Earlier this month the Colin Sayers collection of African art was auctioned by Stephan Welz & Co. in Cape Town. You can read a tribute to the man here. The above Luba bowl bearer was the top lot of the sale and sold for € 18,000 (including premium). Most likely it was carved by by Kitwa Biseke, official carver to the Nkulu chieftainship (Mwanzi region). Many mboko from this workshop are known, but this one was a new addition to the corpus. More info can be found in an article by A. Nettleton: Burton’s Luba Mboko: Reflections of Reality, The Collection of WFP Burton (University of the Witwatersrand Art Galleries, Johannesburg, 1992, pp 51-67).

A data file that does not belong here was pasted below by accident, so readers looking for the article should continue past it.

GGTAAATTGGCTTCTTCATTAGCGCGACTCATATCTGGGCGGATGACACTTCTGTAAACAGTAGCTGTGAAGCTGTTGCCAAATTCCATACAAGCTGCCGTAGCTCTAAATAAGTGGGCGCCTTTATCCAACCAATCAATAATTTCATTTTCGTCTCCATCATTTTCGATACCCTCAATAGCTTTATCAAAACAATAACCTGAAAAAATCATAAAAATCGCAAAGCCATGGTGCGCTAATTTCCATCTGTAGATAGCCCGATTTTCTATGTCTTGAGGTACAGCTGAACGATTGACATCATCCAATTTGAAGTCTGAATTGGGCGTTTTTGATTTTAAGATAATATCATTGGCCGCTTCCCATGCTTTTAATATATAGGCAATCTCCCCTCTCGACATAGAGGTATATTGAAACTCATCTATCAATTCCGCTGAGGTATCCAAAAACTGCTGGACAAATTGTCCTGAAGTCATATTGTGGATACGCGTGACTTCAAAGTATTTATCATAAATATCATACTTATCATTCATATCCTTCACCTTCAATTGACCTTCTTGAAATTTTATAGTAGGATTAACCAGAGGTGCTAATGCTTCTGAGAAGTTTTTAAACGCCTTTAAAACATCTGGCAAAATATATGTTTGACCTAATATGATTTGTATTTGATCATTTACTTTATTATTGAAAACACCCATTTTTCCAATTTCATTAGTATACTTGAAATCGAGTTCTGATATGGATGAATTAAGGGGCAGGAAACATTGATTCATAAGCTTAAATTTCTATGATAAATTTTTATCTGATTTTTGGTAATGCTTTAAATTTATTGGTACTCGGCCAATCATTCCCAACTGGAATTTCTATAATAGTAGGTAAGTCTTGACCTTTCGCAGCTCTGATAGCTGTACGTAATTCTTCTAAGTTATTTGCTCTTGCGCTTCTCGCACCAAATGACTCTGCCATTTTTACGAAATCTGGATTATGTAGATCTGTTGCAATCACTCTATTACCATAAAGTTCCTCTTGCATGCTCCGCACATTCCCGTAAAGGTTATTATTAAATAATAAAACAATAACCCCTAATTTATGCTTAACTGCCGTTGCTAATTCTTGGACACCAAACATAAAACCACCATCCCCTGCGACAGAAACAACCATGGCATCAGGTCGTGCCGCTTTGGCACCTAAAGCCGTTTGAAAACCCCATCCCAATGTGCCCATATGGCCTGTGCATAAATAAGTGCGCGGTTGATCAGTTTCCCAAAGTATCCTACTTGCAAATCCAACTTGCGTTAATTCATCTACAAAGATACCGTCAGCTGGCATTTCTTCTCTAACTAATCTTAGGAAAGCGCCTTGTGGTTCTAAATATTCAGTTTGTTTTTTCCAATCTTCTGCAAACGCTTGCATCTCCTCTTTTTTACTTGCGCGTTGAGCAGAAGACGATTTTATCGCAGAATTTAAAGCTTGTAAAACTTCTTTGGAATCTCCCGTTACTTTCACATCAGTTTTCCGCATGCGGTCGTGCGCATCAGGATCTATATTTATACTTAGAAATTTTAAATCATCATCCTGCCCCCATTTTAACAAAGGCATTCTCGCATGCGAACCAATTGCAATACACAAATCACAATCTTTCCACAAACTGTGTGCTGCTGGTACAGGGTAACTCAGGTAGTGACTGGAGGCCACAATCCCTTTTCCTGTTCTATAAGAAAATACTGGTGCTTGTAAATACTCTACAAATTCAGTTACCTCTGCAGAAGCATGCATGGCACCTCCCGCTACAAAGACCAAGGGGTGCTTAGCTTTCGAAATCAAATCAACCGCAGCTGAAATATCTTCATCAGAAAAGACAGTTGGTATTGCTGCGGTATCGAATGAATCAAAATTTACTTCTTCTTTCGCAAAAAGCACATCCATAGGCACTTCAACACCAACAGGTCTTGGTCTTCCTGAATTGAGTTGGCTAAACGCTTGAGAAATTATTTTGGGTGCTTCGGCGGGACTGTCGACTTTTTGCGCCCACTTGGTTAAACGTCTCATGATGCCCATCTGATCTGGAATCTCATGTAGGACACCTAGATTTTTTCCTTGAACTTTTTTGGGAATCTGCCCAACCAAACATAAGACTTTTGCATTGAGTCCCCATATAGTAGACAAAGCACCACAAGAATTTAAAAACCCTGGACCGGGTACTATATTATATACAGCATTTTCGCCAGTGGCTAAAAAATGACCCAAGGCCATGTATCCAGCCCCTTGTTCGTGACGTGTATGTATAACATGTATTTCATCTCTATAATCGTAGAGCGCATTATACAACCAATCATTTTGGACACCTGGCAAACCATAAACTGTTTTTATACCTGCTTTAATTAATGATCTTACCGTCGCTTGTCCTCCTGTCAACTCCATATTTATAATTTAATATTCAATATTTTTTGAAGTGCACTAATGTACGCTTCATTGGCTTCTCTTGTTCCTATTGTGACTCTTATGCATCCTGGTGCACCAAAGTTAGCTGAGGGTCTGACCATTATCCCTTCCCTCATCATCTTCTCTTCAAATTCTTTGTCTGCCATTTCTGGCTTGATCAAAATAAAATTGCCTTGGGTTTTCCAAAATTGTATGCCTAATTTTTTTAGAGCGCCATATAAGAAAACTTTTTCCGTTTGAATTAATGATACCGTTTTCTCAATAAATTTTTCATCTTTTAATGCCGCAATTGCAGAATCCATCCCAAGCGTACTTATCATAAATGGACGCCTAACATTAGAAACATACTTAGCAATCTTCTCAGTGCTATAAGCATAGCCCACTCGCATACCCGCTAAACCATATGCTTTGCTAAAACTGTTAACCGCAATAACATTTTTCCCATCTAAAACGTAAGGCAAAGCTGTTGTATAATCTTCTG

Below another mboko from this workshop published in African Fetishes and Ancestral Objects, together with a field-photo of the carver in action by Burton – click on the picture to zoom.

African fetisches and ancestral objects 5